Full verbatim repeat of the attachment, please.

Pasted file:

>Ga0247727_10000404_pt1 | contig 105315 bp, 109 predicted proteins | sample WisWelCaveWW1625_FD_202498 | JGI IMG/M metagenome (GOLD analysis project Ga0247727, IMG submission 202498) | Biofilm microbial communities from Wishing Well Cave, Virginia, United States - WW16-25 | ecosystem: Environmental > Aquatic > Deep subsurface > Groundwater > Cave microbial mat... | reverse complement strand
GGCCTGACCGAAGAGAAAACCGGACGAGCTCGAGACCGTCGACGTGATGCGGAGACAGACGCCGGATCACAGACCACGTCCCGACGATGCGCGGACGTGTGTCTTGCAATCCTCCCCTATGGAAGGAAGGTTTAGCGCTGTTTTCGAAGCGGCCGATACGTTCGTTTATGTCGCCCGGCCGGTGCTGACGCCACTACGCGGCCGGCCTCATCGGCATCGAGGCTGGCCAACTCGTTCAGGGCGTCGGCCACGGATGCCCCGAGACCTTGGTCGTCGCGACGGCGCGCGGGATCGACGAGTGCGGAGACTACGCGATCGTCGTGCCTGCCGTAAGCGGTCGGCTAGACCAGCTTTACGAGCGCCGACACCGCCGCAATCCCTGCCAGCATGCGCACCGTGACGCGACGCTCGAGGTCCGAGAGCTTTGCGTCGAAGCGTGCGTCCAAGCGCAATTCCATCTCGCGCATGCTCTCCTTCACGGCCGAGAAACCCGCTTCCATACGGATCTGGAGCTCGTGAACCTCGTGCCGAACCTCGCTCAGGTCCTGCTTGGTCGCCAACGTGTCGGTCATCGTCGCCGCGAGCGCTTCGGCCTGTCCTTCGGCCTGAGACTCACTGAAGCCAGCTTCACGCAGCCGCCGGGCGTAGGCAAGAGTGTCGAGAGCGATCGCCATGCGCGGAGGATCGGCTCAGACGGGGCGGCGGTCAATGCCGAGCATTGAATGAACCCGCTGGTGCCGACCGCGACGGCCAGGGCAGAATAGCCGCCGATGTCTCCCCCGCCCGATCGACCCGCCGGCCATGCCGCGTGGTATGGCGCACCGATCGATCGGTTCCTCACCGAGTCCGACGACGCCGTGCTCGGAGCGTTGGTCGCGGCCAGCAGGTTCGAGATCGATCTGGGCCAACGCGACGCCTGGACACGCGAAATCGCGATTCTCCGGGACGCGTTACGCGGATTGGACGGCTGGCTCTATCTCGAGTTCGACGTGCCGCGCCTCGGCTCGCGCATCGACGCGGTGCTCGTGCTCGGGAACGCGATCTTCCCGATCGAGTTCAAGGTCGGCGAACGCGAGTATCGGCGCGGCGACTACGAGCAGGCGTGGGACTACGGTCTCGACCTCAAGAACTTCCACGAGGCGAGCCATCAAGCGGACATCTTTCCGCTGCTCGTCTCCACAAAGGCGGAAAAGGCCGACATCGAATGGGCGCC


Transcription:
>Ga0247727_10000404_pt1 | contig 105315 bp, 109 predicted proteins | sample WisWelCaveWW1625_FD_202498 | JGI IMG/M metagenome (GOLD analysis project Ga0247727, IMG submission 202498) | Biofilm microbial communities from Wishing Well Cave, Virginia, United States - WW16-25 | ecosystem: Environmental > Aquatic > Deep subsurface > Groundwater > Cave microbial mat... | reverse complement strand
GGCCTGACCGAAGAGAAAACCGGACGAGCTCGAGACCGTCGACGTGATGCGGAGACAGACGCCGGATCACAGACCACGTCCCGACGATGCGCGGACGTGTGTCTTGCAATCCTCCCCTATGGAAGGAAGGTTTAGCGCTGTTTTCGAAGCGGCCGATACGTTCGTTTATGTCGCCCGGCCGGTGCTGACGCCACTACGCGGCCGGCCTCATCGGCATCGAGGCTGGCCAACTCGTTCAGGGCGTCGGCCACGGATGCCCCGAGACCTTGGTCGTCGCGACGGCGCGCGGGATCGACGAGTGCGGAGACTACGCGATCGTCGTGCCTGCCGTAAGCGGTCGGCTAGACCAGCTTTACGAGCGCCGACACCGCCGCAATCCCTGCCAGCATGCGCACCGTGACGCGACGCTCGAGGTCCGAGAGCTTTGCGTCGAAGCGTGCGTCCAAGCGCAATTCCATCTCGCGCATGCTCTCCTTCACGGCCGAGAAACCCGCTTCCATACGGATCTGGAGCTCGTGAACCTCGTGCCGAACCTCGCTCAGGTCCTGCTTGGTCGCCAACGTGTCGGTCATCGTCGCCGCGAGCGCTTCGGCCTGTCCTTCGGCCTGAGACTCACTGAAGCCAGCTTCACGCAGCCGCCGGGCGTAGGCAAGAGTGTCGAGAGCGATCGCCATGCGCGGAGGATCGGCTCAGACGGGGCGGCGGTCAATGCCGAGCATTGAATGAACCCGCTGGTGCCGACCGCGACGGCCAGGGCAGAATAGCCGCCGATGTCTCCCCCGCCCGATCGACCCGCCGGCCATGCCGCGTGGTATGGCGCACCGATCGATCGGTTCCTCACCGAGTCCGACGACGCCGTGCTCGGAGCGTTGGTCGCGGCCAGCAGGTTCGAGATCGATCTGGGCCAACGCGACGCCTGGACACGCGAAATCGCGATTCTCCGGGACGCGTTACGCGGATTGGACGGCTGGCTCTATCTCGAGTTCGACGTGCCGCGCCTCGGCTCGCGCATCGACGCGGTGCTCGTGCTCGGGAACGCGATCTTCCCGATCGAGTTCAAGGTCGGCGAACGCGAGTATCGGCGCGGCGACTACGAGCAGGCGTGGGACTACGGTCTCGACCTCAAGAACTTCCACGAGGCGAGCCATCAAGCGGACATCTTTCCGCTGCTCGTCTCCACAAAGGCGGAAAAGGCCGACATCGAATGGGCGCC